Jul 7, 2009
Just a few years ago, a “financial planner” has one of the best jobs in the United States. They get a very satisfying work with high compensation. Unfortunately, this isn’t the case today. Post-Madoff and Post-bailouts, a lot of financial advisors are under scrutiny. And they are having the most miserable time of their lives. In order to prove their integrity and justify their rates, they are working harder than ever before. The industry said that changes are being made. The financial planner in the future will operate differently to adjust to the needs of their clients.
Now, the main question for investors these days is: Should you fire your financial advisor? Are they still worth paying for?
The truth is the question is more complex than that. It is not a good idea to dump a good advisor simply because your accounts are valued less compared to two years ago. The steep decline in interest yields in pretty uniform across the board. Instead, there are other methods to determine if your financial advisor is still worth paying for:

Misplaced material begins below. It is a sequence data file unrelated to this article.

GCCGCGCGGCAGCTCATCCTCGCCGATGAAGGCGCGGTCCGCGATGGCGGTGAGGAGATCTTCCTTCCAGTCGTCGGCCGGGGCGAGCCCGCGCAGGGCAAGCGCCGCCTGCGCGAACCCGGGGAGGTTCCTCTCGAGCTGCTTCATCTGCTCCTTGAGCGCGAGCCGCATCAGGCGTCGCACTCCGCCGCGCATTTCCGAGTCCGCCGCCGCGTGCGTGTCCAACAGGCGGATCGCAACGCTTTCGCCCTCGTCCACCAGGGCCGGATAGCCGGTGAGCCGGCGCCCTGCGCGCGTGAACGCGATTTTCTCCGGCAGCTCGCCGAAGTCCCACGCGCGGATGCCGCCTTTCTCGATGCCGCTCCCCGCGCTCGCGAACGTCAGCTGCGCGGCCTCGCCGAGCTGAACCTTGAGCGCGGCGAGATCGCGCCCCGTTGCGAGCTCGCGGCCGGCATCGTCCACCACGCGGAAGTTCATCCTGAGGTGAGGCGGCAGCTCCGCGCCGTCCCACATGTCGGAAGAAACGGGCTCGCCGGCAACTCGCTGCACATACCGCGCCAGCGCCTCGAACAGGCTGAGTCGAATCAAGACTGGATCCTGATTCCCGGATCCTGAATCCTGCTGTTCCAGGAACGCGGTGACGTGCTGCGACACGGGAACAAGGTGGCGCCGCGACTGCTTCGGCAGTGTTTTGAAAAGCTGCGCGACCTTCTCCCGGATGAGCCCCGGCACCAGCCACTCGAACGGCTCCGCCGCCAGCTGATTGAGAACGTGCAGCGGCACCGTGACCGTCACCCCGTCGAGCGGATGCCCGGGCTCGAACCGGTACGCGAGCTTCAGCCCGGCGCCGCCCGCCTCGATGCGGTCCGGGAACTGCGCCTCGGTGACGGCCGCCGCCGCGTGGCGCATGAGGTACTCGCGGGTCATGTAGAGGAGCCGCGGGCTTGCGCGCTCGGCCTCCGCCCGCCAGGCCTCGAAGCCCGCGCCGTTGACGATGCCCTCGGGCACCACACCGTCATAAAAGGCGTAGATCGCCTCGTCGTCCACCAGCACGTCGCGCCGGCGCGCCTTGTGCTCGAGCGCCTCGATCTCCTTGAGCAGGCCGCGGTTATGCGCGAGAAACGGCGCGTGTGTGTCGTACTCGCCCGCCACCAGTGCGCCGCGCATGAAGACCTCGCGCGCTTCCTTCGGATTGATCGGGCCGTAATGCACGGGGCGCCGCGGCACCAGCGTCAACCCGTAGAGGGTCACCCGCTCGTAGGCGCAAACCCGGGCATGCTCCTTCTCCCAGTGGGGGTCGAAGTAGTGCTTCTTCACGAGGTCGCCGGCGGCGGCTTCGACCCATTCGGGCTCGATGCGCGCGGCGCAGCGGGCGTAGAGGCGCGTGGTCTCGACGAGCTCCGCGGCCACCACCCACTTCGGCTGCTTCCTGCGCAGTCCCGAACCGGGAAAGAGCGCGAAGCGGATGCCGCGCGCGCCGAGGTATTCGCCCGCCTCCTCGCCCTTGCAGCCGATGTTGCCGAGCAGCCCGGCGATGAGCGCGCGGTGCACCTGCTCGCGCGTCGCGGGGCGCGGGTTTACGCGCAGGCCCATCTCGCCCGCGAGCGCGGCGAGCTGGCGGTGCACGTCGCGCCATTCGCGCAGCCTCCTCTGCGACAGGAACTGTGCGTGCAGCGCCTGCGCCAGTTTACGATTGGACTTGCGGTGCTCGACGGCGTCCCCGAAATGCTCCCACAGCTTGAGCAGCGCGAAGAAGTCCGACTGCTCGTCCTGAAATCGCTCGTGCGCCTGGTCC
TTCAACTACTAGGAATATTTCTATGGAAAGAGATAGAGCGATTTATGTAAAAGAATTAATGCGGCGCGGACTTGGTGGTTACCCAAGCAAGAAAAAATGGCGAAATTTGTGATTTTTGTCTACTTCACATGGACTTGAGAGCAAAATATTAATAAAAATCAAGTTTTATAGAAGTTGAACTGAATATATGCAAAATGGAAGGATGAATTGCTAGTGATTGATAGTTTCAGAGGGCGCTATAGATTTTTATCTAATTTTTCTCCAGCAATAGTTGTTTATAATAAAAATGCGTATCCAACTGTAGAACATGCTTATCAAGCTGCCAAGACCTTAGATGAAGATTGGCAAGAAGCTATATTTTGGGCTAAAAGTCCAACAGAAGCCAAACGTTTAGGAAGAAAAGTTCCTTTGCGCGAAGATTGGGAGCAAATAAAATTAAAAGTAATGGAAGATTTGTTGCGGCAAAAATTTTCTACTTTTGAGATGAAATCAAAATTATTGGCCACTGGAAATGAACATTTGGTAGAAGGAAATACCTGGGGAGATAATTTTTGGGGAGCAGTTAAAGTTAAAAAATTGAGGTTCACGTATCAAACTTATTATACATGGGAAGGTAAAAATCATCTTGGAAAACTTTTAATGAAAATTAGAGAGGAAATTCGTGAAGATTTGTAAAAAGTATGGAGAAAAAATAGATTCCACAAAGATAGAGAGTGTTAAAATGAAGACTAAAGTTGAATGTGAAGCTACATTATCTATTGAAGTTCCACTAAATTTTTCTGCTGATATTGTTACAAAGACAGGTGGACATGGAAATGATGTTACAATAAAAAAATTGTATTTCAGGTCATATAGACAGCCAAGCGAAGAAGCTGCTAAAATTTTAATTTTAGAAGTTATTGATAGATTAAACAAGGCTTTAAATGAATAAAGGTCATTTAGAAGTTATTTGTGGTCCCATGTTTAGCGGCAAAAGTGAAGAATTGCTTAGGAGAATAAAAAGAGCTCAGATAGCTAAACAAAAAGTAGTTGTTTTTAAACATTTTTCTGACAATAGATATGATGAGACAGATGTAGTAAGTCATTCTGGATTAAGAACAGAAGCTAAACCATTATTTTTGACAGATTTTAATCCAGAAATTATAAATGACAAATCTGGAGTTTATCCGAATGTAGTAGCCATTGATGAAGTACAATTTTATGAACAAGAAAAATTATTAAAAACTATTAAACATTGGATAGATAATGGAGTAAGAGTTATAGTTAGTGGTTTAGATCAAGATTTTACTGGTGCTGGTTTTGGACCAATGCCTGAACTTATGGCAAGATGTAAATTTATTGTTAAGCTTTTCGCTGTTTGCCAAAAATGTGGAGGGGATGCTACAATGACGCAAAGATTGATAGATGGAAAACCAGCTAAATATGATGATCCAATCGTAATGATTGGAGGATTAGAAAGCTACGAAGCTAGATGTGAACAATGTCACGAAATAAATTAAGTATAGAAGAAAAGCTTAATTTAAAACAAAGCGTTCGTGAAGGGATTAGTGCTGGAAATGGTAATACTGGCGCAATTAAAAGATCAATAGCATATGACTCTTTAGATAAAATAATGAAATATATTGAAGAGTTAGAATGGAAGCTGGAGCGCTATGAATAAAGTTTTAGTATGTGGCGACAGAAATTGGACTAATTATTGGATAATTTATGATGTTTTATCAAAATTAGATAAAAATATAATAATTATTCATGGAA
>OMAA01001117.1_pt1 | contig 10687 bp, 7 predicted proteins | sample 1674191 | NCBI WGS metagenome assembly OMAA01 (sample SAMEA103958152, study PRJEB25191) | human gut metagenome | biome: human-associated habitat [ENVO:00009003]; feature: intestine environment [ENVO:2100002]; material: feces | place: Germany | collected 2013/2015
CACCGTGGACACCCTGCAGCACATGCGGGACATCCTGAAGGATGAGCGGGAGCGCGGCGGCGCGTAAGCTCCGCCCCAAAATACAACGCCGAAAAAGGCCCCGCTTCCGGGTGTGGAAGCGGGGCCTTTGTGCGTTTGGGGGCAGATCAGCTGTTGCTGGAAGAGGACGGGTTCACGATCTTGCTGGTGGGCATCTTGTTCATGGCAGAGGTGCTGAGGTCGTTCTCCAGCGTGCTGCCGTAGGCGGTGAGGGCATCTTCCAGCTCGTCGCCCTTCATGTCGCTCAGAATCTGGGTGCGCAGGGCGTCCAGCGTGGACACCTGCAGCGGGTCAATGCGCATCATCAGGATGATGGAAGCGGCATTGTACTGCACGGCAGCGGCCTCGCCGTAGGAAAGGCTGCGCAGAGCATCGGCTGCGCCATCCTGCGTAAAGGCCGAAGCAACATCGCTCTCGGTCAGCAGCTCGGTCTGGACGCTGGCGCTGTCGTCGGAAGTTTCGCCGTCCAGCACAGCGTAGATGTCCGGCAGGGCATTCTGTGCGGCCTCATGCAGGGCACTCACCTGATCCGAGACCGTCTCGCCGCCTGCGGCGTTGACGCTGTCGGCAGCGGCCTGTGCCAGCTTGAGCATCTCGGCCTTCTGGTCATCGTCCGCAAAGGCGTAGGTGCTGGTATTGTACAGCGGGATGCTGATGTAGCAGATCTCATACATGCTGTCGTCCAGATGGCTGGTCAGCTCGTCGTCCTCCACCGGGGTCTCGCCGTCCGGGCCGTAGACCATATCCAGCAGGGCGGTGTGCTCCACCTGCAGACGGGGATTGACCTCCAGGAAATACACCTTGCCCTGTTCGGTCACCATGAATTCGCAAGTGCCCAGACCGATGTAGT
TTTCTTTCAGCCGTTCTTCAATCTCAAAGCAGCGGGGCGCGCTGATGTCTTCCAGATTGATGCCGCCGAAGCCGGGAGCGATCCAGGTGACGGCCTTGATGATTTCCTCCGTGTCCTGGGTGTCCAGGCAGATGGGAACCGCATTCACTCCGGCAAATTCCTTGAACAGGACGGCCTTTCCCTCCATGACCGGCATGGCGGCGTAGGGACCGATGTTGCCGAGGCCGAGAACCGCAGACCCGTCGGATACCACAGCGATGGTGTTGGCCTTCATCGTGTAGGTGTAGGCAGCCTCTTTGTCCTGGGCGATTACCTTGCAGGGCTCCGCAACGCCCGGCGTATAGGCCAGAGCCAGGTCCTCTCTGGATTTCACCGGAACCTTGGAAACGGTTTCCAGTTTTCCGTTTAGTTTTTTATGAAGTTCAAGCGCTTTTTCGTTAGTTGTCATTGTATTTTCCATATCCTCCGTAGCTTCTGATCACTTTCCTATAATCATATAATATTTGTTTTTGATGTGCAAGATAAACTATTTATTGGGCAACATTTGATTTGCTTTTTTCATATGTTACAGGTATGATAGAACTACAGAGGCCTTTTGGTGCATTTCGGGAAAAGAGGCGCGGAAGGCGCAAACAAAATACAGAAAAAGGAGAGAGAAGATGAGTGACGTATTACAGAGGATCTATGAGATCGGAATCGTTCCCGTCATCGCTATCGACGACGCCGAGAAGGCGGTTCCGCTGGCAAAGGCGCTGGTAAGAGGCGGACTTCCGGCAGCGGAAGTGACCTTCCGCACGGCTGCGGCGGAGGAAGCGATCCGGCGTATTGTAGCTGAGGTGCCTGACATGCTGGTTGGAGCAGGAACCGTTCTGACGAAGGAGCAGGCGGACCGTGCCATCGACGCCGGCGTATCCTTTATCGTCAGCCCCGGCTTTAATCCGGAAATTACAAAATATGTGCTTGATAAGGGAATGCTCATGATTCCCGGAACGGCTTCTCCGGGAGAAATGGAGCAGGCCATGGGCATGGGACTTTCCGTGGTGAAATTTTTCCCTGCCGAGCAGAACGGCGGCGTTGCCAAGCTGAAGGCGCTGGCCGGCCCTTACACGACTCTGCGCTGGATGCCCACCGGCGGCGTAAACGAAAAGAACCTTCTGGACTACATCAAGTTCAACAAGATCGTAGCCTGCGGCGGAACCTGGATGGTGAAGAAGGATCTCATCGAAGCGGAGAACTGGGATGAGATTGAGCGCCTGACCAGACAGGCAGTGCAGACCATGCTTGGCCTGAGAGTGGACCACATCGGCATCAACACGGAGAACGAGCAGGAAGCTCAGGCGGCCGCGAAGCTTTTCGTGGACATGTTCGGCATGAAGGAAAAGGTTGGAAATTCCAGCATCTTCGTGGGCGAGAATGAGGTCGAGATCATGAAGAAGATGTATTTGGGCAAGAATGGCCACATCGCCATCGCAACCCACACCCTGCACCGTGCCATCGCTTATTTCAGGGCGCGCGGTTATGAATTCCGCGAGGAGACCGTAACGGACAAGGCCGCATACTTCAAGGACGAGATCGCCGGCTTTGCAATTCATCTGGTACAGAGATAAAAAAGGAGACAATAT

Calculate the Numbers – the bottom line is the bottom line. Determine the returns you earned for your money and compare it to what you could have earned if you invested it yourself. The point is, a financial adviser is paid based on what he can do. That means, he should earn more money than what he is being paid for you. In downturns where losses are almost inevitably, he should lose less. It would be a good idea to calculate your earnings in the last three years.
Analyze the Adviser’s Attitude – when the worst of the meltdown was at hand and you were losing tons of money, how accessible was your adviser? Did he admit to the extent of the damage immediately? Were you being assured and given advice for the future? Were the events in the market explained clearly to you? They are paid to do this. If they fail on these tasks, then it is a bad sign they can’t handle pressures.
Know your Priority Status – your priority level varies depending on the type of adviser you select, whether it is simply a broker or an independent fee-only planner. Some brokers might recommend certain investment for their own benefit because of conflict of interest. If you encounter this type of broker, consider switching.
Many investors have established good relationships with their planners through the years. Ultimately, it is up to you to determine if you can afford it and if you want to continue using their services.
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